Minard Lafever, designer of the Church in 1846, turned to William J. Bolton to craft stained glass windows that would complement the unique church. Bolton, the first artist in America to work in stained glass, was assisted by his brother John. The two had a studio in New York and produced the magnificent windows of St. Ann and the Holy Trinity in Brooklyn. For the simple lines of the Church of the Holy Apostles, they broke from their usual grandiose Old-World style reminiscent of the windows of Chartes, Westminster Abbey, and Tewkesbury. Instead, they opted for the clean light lines of the Tuscan order.
The windows are the jewels of the Church. They feature simple, sepia-toned round panes (occuli) that depict scenes from the Bible. These are surrounded by stylized panels of geometric and floral glass. Tradition holds that the Bible scenes were copies from illustrations in the Bolton family Bible. However, they do bear a resemblance to tapestries by Raphael in the Vatican.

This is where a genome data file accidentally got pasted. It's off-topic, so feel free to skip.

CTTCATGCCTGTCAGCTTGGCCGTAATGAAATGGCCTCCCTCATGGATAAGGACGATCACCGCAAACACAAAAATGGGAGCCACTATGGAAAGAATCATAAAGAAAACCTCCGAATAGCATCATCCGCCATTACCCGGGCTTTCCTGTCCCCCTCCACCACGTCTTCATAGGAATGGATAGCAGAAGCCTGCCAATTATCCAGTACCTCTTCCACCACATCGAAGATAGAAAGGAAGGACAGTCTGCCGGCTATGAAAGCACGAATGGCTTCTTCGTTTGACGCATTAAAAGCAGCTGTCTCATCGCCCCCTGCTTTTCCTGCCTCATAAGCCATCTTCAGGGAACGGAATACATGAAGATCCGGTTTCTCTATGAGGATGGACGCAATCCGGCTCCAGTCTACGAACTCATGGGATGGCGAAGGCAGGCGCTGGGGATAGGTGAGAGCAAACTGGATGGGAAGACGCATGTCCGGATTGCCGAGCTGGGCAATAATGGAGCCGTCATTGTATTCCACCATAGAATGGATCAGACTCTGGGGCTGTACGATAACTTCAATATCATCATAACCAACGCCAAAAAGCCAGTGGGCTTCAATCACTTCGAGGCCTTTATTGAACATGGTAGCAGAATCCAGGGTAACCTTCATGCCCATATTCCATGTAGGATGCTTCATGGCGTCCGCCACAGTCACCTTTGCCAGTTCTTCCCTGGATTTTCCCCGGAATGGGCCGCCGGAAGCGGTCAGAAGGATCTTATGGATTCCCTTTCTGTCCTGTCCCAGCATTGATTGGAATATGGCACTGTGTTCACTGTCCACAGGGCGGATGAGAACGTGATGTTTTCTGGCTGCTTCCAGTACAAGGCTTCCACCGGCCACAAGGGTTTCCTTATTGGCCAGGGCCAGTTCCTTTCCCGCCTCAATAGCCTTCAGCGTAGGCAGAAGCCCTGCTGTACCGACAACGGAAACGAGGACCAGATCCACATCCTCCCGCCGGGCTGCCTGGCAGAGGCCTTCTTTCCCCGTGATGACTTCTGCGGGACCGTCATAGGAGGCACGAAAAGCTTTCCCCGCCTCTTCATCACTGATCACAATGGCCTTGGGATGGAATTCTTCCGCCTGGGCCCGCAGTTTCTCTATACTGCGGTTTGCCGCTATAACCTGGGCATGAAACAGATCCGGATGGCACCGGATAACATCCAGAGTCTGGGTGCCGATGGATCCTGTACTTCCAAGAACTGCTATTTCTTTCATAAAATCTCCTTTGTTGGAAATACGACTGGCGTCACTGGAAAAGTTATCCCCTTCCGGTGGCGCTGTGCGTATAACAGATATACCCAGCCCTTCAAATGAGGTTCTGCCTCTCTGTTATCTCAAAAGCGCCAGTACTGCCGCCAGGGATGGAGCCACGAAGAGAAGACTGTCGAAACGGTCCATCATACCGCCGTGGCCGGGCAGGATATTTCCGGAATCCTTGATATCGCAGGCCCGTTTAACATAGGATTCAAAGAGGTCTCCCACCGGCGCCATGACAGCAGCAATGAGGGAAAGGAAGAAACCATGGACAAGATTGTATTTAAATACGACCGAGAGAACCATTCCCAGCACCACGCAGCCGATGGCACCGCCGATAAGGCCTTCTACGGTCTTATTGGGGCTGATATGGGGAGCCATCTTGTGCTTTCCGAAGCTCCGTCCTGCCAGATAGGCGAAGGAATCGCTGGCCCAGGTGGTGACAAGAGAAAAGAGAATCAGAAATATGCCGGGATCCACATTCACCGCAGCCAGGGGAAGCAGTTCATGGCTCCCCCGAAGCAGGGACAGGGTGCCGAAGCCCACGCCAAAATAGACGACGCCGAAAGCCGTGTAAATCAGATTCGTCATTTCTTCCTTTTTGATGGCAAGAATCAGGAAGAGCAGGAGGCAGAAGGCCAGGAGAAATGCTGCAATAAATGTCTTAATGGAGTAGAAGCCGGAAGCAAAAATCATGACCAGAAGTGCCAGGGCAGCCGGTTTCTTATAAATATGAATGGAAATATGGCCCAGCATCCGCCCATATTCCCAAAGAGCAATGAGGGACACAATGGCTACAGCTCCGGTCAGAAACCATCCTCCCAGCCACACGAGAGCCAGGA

Regardless of their origin, the windows must have been special to the Boltons, for these are the only ones of this design that the Boltons created while in the United States.
In 1854, when an extension was added to the Church, contractors were able to match the brick and extend the vaulting on the addition, but extrapolating the window design hit a snag: The Boltons had returned to England to take Holy Orders.
The firm of Sharp & Steel were retained for the four windows in the addition. Although the firm based its plan on Bolton designs, slight differences in style can be seen.